The Problem With Single-Use Plastics

As Ireland begins to feel the fallout from China’s decision to no longer take our plastic waste, certain issues have now come to prominence as a result. One such issue is the trouble surrounding single-use plastics. With few available alternatives to exporting our plastic waste to China, these single-use plastics will begin to pile up in our recycling centres. New evidence has shown how the small plastic fragments that come from larger plastic pieces, known as microplastics, have begun to damage the oceans. A recent study by NUIG has found that 73% of deep sea fish in the northwest Atlantic have ingested microplastics. This is worrying as our plastic waste is not only affecting fish close to our shore, it is also affecting deep water fish far out at sea.

This is not something that is exclusive to Ireland or the UK, other European countries also report problems with single-use plastics. Therefore, alternatives must be found in order to reduce the amount of waste that is produced. Worldwide, a huge quantity of plastic is placed in landfills and globally, our oceans are heavily polluted with plastic waste, with millions of tonnes of plastic being dumped into the oceans every year.  There are islands made up of plastic materials that can be found in the oceans due to dumping.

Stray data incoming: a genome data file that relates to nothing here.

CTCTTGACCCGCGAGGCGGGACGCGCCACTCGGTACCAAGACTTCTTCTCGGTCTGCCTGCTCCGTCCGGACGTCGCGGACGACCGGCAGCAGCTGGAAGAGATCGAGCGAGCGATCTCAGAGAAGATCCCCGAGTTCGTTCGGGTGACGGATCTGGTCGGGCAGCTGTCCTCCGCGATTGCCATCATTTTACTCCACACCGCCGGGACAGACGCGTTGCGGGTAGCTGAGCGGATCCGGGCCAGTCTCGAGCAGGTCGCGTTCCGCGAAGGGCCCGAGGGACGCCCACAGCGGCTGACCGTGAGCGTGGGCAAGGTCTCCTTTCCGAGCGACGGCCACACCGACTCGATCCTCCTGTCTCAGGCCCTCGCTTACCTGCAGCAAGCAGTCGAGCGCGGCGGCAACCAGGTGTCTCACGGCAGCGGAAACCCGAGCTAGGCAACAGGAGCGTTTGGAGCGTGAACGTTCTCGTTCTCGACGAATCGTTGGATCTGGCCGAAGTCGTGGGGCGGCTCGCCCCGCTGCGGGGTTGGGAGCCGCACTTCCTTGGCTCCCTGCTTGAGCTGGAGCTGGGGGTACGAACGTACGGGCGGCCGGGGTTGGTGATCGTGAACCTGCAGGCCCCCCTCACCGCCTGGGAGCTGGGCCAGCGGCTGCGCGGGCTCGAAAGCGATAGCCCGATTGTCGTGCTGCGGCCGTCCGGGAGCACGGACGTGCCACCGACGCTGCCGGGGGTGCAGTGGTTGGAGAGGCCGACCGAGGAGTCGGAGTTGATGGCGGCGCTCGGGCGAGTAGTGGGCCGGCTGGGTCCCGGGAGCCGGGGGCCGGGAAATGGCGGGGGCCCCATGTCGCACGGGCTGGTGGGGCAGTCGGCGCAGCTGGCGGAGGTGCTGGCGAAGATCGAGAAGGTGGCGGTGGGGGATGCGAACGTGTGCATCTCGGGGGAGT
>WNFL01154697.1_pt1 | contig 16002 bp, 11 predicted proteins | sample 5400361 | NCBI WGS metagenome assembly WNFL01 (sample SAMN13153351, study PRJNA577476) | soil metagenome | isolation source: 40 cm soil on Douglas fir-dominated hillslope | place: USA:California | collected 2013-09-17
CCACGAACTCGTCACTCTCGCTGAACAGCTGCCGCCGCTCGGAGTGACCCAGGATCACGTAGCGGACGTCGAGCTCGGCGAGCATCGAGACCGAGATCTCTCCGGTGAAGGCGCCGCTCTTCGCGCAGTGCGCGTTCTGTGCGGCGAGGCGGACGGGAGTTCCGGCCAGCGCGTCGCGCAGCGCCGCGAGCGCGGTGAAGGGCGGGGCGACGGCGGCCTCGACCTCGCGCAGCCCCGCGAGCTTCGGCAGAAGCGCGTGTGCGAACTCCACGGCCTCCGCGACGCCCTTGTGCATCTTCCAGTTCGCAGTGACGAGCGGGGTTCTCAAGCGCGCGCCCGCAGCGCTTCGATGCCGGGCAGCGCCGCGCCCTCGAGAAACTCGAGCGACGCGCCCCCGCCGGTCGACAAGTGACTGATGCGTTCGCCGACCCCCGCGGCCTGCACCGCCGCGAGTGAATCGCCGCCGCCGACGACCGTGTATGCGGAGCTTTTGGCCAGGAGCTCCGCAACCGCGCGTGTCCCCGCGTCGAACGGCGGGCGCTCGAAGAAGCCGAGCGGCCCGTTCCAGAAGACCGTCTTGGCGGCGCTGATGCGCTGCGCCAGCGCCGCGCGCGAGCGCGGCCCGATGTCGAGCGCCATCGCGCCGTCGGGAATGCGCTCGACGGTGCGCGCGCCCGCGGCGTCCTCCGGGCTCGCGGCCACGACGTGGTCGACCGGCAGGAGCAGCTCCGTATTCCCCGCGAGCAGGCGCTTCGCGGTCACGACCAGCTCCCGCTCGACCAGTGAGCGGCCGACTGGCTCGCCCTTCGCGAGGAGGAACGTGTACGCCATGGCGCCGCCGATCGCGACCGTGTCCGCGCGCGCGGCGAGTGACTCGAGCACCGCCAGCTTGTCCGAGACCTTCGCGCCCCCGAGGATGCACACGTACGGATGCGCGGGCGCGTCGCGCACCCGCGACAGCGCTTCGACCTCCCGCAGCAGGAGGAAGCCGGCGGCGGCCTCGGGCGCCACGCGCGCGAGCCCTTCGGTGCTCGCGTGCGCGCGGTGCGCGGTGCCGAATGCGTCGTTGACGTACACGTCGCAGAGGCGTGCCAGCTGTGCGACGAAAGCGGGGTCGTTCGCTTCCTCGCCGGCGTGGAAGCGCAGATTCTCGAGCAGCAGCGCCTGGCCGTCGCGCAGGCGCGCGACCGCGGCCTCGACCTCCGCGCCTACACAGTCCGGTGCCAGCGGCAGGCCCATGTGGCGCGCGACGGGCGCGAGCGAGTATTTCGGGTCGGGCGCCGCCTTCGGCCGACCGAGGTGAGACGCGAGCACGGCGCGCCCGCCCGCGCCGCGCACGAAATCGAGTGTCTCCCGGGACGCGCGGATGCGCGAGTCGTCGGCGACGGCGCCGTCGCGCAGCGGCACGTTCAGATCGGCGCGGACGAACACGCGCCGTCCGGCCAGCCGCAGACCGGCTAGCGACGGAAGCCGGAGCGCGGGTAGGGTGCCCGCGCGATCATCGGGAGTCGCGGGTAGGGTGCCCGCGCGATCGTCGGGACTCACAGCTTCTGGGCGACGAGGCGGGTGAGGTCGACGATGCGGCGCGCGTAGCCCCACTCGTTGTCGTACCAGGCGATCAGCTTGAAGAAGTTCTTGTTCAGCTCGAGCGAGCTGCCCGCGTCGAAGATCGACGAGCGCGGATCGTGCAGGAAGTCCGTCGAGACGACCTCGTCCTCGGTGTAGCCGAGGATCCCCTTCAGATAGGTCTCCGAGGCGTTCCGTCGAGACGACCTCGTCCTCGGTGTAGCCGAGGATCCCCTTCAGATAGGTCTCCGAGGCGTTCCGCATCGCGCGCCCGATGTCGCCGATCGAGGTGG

With roughly 25 million tonnes of plastic waste being generated across Europe annually but less than 30% of it being recycled, there is some welcome news for those that are concerned about plastic pollution.

In an effort to combat the rise of plastic waste, the European Commission has recently revealed plans that will aim to recycle at least half of all packaging by 2030 as well as stating that many single-use items, including coffee cups, take away packaging and plastic straws, would be banned altogether.

There are also a few things that you at home can do to help to reduce the volumes of single-use plastics:

Know Your Recyclables: You might think its easy to avoid buying single-use plastics but it is harder than you think. A lot of the products that we think can be recycled but can’t, are wrongly put into the recycling bin. So, to avoid this, look for the recycling symbol.

Don’t Buy Single-Use Products: Buy products loose, e.g. vegetables, and ask for paper bags and cardboard packaging. You can also check out our blog on the New House Recycling List to find out more.

Reuse: Apart from only buying recyclable plastics, you should also reuse any products that you can. There are endless possibilities with recycled plastic products. You can use them to store food items or as supplies for an arts and crafts project.


Contact Barna Recycling if you need any more information regarding our services or recycling.